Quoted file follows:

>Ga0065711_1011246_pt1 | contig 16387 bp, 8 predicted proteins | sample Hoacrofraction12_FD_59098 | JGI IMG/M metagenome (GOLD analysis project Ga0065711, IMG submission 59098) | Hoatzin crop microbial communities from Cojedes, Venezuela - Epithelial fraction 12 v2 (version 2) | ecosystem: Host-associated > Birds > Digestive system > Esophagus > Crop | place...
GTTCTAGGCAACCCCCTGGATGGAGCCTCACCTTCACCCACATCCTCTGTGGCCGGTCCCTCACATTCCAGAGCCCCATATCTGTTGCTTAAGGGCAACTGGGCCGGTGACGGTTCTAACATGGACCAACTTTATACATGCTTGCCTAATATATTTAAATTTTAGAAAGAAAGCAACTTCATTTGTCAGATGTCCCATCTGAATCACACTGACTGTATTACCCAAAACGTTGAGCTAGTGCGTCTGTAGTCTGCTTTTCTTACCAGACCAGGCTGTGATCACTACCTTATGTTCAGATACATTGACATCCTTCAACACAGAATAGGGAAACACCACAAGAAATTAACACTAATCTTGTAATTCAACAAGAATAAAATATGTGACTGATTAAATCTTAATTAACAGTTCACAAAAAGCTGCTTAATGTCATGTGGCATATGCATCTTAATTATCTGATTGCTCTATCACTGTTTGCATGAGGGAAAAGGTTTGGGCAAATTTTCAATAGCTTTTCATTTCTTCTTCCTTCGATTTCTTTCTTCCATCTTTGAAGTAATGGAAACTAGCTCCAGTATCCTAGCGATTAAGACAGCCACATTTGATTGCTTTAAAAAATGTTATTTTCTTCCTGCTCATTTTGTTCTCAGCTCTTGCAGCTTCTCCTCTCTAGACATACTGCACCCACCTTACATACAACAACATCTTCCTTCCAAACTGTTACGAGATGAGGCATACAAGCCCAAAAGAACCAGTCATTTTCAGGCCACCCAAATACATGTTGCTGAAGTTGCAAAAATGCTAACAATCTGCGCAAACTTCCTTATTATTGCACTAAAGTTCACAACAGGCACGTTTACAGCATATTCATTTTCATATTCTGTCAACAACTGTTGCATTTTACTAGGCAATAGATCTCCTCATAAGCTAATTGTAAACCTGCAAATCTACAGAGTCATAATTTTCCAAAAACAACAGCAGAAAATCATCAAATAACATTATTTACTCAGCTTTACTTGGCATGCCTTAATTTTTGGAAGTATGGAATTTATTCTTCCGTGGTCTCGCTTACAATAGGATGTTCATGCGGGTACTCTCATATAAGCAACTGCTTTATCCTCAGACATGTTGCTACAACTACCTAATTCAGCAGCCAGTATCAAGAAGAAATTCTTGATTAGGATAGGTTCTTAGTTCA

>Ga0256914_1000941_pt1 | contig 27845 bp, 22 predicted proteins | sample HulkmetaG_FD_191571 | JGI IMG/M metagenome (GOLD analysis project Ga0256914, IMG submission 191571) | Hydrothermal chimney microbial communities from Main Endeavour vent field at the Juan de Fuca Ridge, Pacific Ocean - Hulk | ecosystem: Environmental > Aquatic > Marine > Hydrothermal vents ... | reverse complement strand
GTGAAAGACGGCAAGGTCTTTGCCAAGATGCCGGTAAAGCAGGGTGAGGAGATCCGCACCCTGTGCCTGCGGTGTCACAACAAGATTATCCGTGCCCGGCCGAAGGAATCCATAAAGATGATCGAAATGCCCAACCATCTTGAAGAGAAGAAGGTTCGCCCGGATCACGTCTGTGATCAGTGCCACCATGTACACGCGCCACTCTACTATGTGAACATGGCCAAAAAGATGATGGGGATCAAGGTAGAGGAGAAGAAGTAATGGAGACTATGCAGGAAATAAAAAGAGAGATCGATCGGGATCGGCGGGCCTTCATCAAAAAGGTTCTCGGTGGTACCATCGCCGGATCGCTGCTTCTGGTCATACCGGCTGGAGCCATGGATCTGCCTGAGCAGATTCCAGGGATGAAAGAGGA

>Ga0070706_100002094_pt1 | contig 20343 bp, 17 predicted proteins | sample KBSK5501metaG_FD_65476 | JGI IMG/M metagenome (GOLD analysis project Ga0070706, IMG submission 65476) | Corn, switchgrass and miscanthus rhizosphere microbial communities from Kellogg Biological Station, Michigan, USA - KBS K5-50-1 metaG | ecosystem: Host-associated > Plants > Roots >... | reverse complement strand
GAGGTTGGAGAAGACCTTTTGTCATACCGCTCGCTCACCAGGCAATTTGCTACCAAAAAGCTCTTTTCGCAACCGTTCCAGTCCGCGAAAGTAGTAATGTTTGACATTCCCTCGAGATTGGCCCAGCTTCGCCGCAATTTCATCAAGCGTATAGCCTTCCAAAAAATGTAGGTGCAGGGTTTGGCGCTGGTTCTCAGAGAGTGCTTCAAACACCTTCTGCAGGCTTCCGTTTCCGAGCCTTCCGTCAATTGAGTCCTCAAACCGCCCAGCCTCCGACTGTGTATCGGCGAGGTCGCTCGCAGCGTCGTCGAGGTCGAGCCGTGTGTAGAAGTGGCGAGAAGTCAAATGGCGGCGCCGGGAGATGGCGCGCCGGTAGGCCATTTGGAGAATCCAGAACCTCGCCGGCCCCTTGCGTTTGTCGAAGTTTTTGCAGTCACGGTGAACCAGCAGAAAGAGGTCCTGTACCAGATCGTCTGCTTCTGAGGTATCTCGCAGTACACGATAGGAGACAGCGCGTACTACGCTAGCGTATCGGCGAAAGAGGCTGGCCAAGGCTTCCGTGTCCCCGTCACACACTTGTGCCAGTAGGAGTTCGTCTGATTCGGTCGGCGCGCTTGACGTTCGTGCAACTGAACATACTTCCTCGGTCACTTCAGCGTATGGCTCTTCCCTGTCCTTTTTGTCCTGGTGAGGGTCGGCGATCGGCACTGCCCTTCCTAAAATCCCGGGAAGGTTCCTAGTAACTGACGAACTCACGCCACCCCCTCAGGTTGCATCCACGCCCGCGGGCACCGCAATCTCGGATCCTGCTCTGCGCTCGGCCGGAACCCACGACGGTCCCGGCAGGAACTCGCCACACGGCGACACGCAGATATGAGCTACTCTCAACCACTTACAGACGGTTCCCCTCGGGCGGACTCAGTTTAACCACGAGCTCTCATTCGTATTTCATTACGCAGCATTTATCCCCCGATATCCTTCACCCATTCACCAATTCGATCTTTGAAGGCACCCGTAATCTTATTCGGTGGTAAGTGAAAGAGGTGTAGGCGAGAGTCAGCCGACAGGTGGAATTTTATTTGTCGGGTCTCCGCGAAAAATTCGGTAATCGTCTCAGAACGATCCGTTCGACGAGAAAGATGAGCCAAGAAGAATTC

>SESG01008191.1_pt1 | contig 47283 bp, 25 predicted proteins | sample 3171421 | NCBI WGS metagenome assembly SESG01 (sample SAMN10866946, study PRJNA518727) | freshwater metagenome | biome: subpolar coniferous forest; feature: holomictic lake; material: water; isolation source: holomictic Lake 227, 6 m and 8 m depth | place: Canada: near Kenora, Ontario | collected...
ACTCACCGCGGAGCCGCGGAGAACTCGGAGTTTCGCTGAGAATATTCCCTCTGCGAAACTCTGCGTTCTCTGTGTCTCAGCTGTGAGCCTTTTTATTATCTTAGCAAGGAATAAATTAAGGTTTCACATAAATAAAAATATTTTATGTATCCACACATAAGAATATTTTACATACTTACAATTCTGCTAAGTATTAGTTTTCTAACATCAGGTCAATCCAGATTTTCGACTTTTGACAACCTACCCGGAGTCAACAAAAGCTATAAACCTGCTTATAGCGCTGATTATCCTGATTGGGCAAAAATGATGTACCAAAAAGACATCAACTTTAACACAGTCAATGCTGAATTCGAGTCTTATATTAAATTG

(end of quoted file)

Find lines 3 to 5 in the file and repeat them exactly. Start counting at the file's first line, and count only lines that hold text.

>Ga0256914_1000941_pt1 | contig 27845 bp, 22 predicted proteins | sample HulkmetaG_FD_191571 | JGI IMG/M metagenome (GOLD analysis project Ga0256914, IMG submission 191571) | Hydrothermal chimney microbial communities from Main Endeavour vent field at the Juan de Fuca Ridge, Pacific Ocean - Hulk | ecosystem: Environmental > Aquatic > Marine > Hydrothermal vents ... | reverse complement strand
GTGAAAGACGGCAAGGTCTTTGCCAAGATGCCGGTAAAGCAGGGTGAGGAGATCCGCACCCTGTGCCTGCGGTGTCACAACAAGATTATCCGTGCCCGGCCGAAGGAATCCATAAAGATGATCGAAATGCCCAACCATCTTGAAGAGAAGAAGGTTCGCCCGGATCACGTCTGTGATCAGTGCCACCATGTACACGCGCCACTCTACTATGTGAACATGGCCAAAAAGATGATGGGGATCAAGGTAGAGGAGAAGAAGTAATGGAGACTATGCAGGAAATAAAAAGAGAGATCGATCGGGATCGGCGGGCCTTCATCAAAAAGGTTCTCGGTGGTACCATCGCCGGATCGCTGCTTCTGGTCATACCGGCTGGAGCCATGGATCTGCCTGAGCAGATTCCAGGGATGAAAGAGGA

>Ga0070706_100002094_pt1 | contig 20343 bp, 17 predicted proteins | sample KBSK5501metaG_FD_65476 | JGI IMG/M metagenome (GOLD analysis project Ga0070706, IMG submission 65476) | Corn, switchgrass and miscanthus rhizosphere microbial communities from Kellogg Biological Station, Michigan, USA - KBS K5-50-1 metaG | ecosystem: Host-associated > Plants > Roots >... | reverse complement strand